The meek lettuce - who, let's face it, is kinda used to being other stronger flavours' bitch - was resigned to, almost eager (pitifully!) for, what was about to come.

But, it just got rinsed, and loosely tossed with some tomatoes and some soft creamy cheese.

Again, this preparation was so easy and quick, I was astounded; truly the salad was ready to start its short-lived life of being herbed-butter's thrall.  

In any case, I ignored its sycophantic supplications, and put the salad aside for now. 

Now it was just on to the steak sandwiches.  Drop dead easy this was.  I cut two large pieces of italian loaf, and set them aside, while my cast iron griddle heated up.

Once the griddle was as hot as the fires of Mt. Doom, I threw both the steaks on side-by-side.  Of all the dishes in tonight's ensemble cast, the steaks were definitely the strongest-willed, and they whispered to me gentle claims of righteousness in the calm of the evening.  Fortunately, they were only in the fray for a scant 3 minutes, before being plated.

The next step seems sort of backward, but trust me.

Place your cooked, juice-dripping, steaks on an empty plate.  Then take your bread and smoosh it down onto the still greasy and piping-hot iron griddle.  Toast each side until nice branding marks appear, and the bread absorbs a fair amount of the steak juice.  Now, with one hand, lift the steak from the plate, and with the other hand, place the freshly-grilled toast in the pool of juice that was just left behind.  Put your steak back on top and BOOM - steak sandwich.

Throw some freshly roasted potatoes on your plate, and everything is ready for the almighty bitch-slapping of the master herbed butter.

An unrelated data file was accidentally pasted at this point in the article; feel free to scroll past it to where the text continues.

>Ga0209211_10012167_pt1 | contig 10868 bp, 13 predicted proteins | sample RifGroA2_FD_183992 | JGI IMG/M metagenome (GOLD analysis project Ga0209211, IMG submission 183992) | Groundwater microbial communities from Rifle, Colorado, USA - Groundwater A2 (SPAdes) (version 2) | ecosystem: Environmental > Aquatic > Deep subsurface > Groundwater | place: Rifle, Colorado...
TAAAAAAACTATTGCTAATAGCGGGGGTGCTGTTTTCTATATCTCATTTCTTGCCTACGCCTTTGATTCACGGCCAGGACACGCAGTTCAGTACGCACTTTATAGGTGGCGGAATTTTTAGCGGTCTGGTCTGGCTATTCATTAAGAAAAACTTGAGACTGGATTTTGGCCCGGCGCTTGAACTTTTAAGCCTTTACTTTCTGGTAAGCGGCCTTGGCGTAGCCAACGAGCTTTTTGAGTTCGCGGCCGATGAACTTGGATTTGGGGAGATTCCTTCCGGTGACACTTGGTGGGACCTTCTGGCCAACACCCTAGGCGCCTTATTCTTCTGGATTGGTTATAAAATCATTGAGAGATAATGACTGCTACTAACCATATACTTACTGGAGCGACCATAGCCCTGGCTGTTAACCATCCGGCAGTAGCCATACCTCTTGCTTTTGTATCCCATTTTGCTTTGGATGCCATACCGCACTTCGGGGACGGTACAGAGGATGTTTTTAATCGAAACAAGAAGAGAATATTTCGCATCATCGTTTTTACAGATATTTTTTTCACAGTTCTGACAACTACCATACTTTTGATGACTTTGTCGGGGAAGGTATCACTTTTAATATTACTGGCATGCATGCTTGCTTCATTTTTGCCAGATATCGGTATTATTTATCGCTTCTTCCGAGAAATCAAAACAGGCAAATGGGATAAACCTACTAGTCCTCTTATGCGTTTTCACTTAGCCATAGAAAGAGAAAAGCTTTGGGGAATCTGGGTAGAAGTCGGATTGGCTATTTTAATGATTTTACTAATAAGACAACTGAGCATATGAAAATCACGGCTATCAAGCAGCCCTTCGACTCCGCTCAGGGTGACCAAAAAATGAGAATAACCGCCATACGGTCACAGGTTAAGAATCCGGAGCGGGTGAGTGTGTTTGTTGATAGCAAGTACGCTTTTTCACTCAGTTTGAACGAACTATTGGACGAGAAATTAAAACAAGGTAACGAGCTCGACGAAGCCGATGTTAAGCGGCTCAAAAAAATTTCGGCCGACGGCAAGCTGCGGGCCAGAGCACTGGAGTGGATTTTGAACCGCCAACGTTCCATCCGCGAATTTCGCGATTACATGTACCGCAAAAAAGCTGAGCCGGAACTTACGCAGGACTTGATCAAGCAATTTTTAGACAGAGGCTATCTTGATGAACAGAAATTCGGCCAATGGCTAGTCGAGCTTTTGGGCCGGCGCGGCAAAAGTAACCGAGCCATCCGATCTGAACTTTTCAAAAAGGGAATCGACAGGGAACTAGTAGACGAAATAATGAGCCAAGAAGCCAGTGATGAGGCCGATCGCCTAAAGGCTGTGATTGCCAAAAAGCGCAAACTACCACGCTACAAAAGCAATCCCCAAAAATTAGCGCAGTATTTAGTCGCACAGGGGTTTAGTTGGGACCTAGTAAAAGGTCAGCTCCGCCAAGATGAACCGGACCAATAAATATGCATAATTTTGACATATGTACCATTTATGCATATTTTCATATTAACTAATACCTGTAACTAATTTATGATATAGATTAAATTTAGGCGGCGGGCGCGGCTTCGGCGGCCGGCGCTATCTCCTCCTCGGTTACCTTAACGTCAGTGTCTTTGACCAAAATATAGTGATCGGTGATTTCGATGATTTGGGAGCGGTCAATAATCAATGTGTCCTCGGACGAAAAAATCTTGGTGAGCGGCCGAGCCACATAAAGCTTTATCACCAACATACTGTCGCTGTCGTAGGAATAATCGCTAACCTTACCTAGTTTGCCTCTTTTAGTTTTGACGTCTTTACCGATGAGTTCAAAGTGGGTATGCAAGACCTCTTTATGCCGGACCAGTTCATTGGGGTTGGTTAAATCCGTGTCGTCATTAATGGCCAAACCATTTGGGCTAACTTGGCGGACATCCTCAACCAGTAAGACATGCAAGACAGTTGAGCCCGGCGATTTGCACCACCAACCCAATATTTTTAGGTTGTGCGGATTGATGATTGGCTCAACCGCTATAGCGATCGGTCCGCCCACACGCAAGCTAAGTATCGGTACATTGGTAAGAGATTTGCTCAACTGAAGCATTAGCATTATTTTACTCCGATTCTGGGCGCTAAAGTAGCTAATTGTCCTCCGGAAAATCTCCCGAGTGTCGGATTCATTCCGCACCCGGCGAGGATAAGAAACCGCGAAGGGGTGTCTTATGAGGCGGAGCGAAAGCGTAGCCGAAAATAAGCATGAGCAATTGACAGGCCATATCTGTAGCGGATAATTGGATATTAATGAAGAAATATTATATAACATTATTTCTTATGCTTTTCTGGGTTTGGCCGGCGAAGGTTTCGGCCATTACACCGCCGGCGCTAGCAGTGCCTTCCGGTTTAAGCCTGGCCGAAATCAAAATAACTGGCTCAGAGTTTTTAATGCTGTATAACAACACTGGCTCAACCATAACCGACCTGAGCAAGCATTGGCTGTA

After any and all life was sucked out of them by roasted slowly in an oven for over an hour, the potatoes were positively passive while being rolled lavishly in the herb butter.

The steak, on the other hand, was wrestled to the earth with the sheer unfathomable awesomeness that is the flavoured Rosemary butter, and became fundamentally, and indelibly, changed thereafter.

The salad received only a small amount of the herb butter, and even that was mixed slightly with some balsamic vinegar, in order to make a vinaigrette.  Compared to the drivel it normally receives, this totally blew the salad's mind.

So, you can see, with the incredibly strong hand of a masterfully crafted herb butter, a few plebeian ingredients from humble origins and with no treatment themselves, can become well and truly beat-down into the submission that is insanely-flavour-packed wonderland.  

In fact, it can happen so fast, and so utterly, that no one even really has the chance to see how it all came to pass.

But when the smoke clears, and the dust settles, everything tastes amazing, and there's this presence which you can't seem to shake... something delicious.  Something constant and uniform amongst everything at the table, seeming to enhance each dish simply by its presence.    

When you put it in your mouth you realize what you're tasting.

It's the taste of subjugation.  

All hail Rosemary Garlic Herb Butter!